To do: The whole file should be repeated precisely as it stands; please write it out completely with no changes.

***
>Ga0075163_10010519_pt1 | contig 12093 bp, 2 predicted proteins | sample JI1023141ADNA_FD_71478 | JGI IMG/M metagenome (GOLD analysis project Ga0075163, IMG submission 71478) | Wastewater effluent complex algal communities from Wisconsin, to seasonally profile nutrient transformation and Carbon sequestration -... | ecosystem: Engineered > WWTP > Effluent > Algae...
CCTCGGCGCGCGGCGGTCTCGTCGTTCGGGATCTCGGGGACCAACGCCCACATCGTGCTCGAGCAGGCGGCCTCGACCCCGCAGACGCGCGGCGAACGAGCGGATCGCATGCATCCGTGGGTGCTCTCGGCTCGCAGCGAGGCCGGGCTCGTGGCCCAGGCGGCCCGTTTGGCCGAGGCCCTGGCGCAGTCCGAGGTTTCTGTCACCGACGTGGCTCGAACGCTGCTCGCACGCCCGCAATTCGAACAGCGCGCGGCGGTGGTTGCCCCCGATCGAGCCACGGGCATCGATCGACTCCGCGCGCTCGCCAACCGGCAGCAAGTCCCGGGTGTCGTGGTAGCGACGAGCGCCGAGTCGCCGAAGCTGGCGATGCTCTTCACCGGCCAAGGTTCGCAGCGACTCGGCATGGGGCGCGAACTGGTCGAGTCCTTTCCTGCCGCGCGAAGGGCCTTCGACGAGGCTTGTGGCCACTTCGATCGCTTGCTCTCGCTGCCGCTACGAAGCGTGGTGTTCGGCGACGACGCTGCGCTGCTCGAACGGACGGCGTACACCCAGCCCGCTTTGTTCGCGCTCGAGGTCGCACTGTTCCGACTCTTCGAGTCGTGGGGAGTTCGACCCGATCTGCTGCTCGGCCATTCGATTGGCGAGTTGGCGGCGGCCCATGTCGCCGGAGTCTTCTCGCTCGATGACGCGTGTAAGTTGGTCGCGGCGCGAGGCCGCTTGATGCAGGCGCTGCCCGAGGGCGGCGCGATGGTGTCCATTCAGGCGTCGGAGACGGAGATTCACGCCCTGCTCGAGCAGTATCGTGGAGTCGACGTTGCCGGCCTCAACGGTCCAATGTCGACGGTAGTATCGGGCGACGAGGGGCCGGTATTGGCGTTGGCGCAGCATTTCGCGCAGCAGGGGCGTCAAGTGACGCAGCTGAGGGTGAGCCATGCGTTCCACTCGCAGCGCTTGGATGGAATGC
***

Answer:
>Ga0075163_10010519_pt1 | contig 12093 bp, 2 predicted proteins | sample JI1023141ADNA_FD_71478 | JGI IMG/M metagenome (GOLD analysis project Ga0075163, IMG submission 71478) | Wastewater effluent complex algal communities from Wisconsin, to seasonally profile nutrient transformation and Carbon sequestration -... | ecosystem: Engineered > WWTP > Effluent > Algae...
CCTCGGCGCGCGGCGGTCTCGTCGTTCGGGATCTCGGGGACCAACGCCCACATCGTGCTCGAGCAGGCGGCCTCGACCCCGCAGACGCGCGGCGAACGAGCGGATCGCATGCATCCGTGGGTGCTCTCGGCTCGCAGCGAGGCCGGGCTCGTGGCCCAGGCGGCCCGTTTGGCCGAGGCCCTGGCGCAGTCCGAGGTTTCTGTCACCGACGTGGCTCGAACGCTGCTCGCACGCCCGCAATTCGAACAGCGCGCGGCGGTGGTTGCCCCCGATCGAGCCACGGGCATCGATCGACTCCGCGCGCTCGCCAACCGGCAGCAAGTCCCGGGTGTCGTGGTAGCGACGAGCGCCGAGTCGCCGAAGCTGGCGATGCTCTTCACCGGCCAAGGTTCGCAGCGACTCGGCATGGGGCGCGAACTGGTCGAGTCCTTTCCTGCCGCGCGAAGGGCCTTCGACGAGGCTTGTGGCCACTTCGATCGCTTGCTCTCGCTGCCGCTACGAAGCGTGGTGTTCGGCGACGACGCTGCGCTGCTCGAACGGACGGCGTACACCCAGCCCGCTTTGTTCGCGCTCGAGGTCGCACTGTTCCGACTCTTCGAGTCGTGGGGAGTTCGACCCGATCTGCTGCTCGGCCATTCGATTGGCGAGTTGGCGGCGGCCCATGTCGCCGGAGTCTTCTCGCTCGATGACGCGTGTAAGTTGGTCGCGGCGCGAGGCCGCTTGATGCAGGCGCTGCCCGAGGGCGGCGCGATGGTGTCCATTCAGGCGTCGGAGACGGAGATTCACGCCCTGCTCGAGCAGTATCGTGGAGTCGACGTTGCCGGCCTCAACGGTCCAATGTCGACGGTAGTATCGGGCGACGAGGGGCCGGTATTGGCGTTGGCGCAGCATTTCGCGCAGCAGGGGCGTCAAGTGACGCAGCTGAGGGTGAGCCATGCGTTCCACTCGCAGCGCTTGGATGGAATGC